Victor Hartog passed the matriculation examination of the University of the Cape of Good Hope in 1896. The next year he enrolled at the South African College, Cape Town, and passed the mining examination of the University of the Cape of Good Hope in 1899. He continued with his practical training at De Beers Consolidated Mines, Ltd, Kimberley, and in 1901 was awarded the university's Diploma in Mining Engineering. Continuing his studies under difficult conditions during the Anglo-Boer War (1899-1902) he obtained the degree BSc (Mining Engineering) in 1903. After a further year or so with De Beers he proceeded to Columbia University in the United States around 1905, where he obtained a masters degree in engineering (EM) and a Master of Arts (AM) degree in geology. While there he wrote a "Petrographic note on the diamond-bearing peridotite of Kimberley, South Africa" which was published, with a bibliography of the South African diamond fields by A.A. Julian, in Economic Geology, 1909, Vol. 4(5), pp. 438-469).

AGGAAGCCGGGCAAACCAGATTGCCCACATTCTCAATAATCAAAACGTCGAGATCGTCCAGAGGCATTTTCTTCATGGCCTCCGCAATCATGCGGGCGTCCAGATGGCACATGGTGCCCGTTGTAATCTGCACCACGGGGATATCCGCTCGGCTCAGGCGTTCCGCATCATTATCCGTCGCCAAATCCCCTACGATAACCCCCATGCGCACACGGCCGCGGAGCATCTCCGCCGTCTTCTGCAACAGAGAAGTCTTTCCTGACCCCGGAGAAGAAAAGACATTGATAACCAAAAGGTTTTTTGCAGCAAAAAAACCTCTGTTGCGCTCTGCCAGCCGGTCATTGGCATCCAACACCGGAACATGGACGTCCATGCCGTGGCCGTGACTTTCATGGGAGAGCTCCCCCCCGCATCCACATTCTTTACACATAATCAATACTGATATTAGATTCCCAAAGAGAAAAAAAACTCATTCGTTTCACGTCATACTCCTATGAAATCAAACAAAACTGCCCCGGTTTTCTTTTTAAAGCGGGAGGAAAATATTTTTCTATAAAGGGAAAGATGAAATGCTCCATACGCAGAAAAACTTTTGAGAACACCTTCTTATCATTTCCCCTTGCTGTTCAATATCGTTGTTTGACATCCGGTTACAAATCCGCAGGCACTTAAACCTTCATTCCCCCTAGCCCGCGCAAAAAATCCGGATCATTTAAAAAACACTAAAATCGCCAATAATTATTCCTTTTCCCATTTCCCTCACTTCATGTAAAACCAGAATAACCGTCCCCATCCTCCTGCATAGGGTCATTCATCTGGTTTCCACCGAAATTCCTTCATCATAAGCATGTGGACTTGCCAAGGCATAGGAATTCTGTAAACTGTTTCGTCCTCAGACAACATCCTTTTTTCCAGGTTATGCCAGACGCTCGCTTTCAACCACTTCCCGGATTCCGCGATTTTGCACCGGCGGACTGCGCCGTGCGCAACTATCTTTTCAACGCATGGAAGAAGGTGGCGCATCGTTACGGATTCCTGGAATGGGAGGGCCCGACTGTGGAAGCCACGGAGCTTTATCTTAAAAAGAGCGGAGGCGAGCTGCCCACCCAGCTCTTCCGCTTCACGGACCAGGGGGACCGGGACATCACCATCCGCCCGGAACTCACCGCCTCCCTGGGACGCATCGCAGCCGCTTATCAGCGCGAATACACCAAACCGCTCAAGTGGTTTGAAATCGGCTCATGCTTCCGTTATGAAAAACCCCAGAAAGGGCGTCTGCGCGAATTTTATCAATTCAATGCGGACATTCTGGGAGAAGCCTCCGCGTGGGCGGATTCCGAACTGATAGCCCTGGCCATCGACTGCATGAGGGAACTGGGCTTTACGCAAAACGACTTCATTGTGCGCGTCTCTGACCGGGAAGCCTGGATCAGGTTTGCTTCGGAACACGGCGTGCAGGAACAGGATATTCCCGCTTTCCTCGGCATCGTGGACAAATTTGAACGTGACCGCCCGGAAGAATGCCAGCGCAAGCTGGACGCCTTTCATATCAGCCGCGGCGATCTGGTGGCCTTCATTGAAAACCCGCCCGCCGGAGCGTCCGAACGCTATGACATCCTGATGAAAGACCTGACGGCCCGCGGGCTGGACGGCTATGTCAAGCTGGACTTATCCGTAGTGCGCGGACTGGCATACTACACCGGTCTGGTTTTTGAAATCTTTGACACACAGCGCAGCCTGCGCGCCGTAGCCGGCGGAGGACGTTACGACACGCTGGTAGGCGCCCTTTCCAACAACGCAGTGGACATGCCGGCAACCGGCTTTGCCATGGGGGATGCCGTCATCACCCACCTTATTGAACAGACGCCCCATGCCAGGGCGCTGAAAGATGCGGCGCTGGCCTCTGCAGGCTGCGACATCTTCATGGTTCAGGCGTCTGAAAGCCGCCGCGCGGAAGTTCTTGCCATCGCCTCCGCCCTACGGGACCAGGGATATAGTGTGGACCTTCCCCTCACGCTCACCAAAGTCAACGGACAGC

Upon returning to South Africa in about 1908 Hartog was employed at the Langlaagte Deep mine in Johannesburg. In 1914 he was appointed assistant inspector of mines in the Department of Mines and Industries. He became a member of the Geological Society of South Africa in 1909.
Hartog emigrated to New Zealand in 1915. He died at a young age of influenza and pneumonia, during the influenza epidemic of 1918-1919. In New Zealand he married Gladys Constance Kooy, with whom he had a daughter.